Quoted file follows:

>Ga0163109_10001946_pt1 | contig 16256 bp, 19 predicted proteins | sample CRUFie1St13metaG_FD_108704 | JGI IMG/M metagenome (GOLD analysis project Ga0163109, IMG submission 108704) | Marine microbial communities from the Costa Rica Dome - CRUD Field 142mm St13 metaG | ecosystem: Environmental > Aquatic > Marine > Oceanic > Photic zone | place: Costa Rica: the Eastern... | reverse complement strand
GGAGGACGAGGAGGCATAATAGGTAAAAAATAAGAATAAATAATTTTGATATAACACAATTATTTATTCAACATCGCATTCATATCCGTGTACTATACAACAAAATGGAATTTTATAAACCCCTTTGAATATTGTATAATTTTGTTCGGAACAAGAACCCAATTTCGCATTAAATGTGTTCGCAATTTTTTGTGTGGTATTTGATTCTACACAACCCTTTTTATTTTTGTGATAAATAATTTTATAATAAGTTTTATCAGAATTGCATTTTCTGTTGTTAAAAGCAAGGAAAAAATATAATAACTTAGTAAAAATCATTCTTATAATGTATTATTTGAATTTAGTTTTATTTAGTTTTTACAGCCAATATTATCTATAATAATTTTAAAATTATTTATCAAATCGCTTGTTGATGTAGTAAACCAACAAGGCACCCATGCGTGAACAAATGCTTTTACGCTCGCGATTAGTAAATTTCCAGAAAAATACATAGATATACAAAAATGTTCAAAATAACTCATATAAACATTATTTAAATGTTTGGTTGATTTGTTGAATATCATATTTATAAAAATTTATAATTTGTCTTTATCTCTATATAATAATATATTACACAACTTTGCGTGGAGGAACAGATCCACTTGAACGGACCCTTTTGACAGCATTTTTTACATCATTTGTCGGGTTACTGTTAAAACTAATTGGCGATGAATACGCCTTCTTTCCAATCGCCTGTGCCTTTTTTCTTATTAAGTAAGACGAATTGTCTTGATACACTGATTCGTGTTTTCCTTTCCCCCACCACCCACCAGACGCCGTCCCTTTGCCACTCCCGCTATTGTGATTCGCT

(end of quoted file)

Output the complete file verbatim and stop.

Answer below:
>Ga0163109_10001946_pt1 | contig 16256 bp, 19 predicted proteins | sample CRUFie1St13metaG_FD_108704 | JGI IMG/M metagenome (GOLD analysis project Ga0163109, IMG submission 108704) | Marine microbial communities from the Costa Rica Dome - CRUD Field 142mm St13 metaG | ecosystem: Environmental > Aquatic > Marine > Oceanic > Photic zone | place: Costa Rica: the Eastern... | reverse complement strand
GGAGGACGAGGAGGCATAATAGGTAAAAAATAAGAATAAATAATTTTGATATAACACAATTATTTATTCAACATCGCATTCATATCCGTGTACTATACAACAAAATGGAATTTTATAAACCCCTTTGAATATTGTATAATTTTGTTCGGAACAAGAACCCAATTTCGCATTAAATGTGTTCGCAATTTTTTGTGTGGTATTTGATTCTACACAACCCTTTTTATTTTTGTGATAAATAATTTTATAATAAGTTTTATCAGAATTGCATTTTCTGTTGTTAAAAGCAAGGAAAAAATATAATAACTTAGTAAAAATCATTCTTATAATGTATTATTTGAATTTAGTTTTATTTAGTTTTTACAGCCAATATTATCTATAATAATTTTAAAATTATTTATCAAATCGCTTGTTGATGTAGTAAACCAACAAGGCACCCATGCGTGAACAAATGCTTTTACGCTCGCGATTAGTAAATTTCCAGAAAAATACATAGATATACAAAAATGTTCAAAATAACTCATATAAACATTATTTAAATGTTTGGTTGATTTGTTGAATATCATATTTATAAAAATTTATAATTTGTCTTTATCTCTATATAATAATATATTACACAACTTTGCGTGGAGGAACAGATCCACTTGAACGGACCCTTTTGACAGCATTTTTTACATCATTTGTCGGGTTACTGTTAAAACTAATTGGCGATGAATACGCCTTCTTTCCAATCGCCTGTGCCTTTTTTCTTATTAAGTAAGACGAATTGTCTTGATACACTGATTCGTGTTTTCCTTTCCCCCACCACCCACCAGACGCCGTCCCTTTGCCACTCCCGCTATTGTGATTCGCT